This paper presents a phenomenological stochastic model for earthquake recurrence processes involving physical interaction among fault segments. Slip on one segment may reduce (or increase) the time to the next event on another segment or possibly induce an immediate slip on that segment as well. The gross behavior of this model is first observed through simulations; temporal and spatial disorder are observed even when the stochastic aspects are minimized.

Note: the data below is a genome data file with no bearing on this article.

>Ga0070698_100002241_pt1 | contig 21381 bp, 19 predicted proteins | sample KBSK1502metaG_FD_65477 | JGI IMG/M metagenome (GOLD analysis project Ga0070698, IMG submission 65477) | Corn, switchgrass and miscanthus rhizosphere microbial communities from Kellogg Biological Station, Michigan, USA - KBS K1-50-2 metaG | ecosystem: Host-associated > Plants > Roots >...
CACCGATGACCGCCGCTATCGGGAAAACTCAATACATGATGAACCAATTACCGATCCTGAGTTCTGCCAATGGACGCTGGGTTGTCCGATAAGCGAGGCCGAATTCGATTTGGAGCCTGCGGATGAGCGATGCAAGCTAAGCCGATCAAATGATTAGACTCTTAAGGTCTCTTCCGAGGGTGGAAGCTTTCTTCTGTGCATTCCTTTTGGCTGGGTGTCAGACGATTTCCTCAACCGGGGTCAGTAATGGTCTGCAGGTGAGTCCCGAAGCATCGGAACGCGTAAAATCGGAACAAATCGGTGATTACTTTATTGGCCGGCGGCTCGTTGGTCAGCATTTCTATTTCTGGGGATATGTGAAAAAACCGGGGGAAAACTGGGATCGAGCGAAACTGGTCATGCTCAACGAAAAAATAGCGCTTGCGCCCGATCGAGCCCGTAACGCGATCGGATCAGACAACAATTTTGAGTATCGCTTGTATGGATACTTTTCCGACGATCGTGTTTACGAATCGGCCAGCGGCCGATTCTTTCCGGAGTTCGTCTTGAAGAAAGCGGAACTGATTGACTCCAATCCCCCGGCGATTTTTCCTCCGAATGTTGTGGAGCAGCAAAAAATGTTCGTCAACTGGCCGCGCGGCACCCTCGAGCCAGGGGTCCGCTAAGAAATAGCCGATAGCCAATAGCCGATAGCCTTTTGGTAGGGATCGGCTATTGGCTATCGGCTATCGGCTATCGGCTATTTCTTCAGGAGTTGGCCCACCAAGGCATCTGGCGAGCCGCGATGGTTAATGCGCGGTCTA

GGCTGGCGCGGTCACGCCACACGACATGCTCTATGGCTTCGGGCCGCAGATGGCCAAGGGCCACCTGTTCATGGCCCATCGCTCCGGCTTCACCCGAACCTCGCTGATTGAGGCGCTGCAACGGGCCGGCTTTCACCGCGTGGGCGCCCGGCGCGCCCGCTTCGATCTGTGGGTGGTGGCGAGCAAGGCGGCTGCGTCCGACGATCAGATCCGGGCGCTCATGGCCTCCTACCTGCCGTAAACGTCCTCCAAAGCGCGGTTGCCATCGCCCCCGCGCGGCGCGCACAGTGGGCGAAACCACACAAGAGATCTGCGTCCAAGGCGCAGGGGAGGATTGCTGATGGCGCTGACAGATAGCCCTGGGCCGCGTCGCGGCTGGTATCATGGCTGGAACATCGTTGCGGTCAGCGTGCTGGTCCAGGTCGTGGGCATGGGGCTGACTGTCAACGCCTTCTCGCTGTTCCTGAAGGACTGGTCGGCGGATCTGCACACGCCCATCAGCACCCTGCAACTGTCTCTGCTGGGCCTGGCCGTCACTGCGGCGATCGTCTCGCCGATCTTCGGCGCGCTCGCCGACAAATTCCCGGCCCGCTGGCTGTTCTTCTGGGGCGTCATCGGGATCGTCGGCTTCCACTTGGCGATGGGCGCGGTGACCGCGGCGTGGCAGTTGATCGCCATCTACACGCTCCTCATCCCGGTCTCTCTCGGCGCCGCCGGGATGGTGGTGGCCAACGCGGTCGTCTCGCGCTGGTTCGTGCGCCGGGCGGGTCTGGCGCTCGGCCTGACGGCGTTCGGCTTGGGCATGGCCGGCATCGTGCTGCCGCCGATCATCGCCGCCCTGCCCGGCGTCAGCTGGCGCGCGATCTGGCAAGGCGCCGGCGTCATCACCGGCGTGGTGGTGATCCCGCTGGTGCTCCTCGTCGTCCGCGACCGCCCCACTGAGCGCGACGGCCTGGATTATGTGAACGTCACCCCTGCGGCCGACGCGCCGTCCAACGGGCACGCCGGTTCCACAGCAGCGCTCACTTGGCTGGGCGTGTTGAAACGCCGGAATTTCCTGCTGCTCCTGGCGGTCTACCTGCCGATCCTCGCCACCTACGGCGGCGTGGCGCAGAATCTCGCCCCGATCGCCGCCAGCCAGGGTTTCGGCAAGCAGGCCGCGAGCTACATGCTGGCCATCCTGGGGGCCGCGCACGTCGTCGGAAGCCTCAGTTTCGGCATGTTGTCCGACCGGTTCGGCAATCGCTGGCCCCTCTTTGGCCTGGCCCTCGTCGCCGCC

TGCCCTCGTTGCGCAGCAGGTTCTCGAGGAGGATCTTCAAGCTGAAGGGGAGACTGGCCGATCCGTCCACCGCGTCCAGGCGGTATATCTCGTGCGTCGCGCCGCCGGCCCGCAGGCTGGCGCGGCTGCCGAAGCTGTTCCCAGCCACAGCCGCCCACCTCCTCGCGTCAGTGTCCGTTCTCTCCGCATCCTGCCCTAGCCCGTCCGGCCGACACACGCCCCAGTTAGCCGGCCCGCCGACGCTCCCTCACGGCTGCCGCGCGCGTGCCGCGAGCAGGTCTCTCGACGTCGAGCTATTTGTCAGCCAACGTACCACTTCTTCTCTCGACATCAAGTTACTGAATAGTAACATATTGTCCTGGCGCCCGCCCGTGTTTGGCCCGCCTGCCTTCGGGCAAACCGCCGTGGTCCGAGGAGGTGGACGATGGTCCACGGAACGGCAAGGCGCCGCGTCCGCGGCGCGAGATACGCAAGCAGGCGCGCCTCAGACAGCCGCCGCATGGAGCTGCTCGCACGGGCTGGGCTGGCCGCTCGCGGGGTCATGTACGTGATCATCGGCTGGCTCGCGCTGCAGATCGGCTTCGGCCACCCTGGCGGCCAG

To estimate the strength of these interactions, we derive factors from the output of three-dimensional elastic dislocation analyses, relating induced stress changes to temporal changes in next-event dates.
In a final section, we derive approximate analytical expressions and numerical results for future probabilistic earthquake risk and site hazard, conditional on the elapsed times since events on all relevant fault segments and on the number of events since that may have caused stress changes (interactions).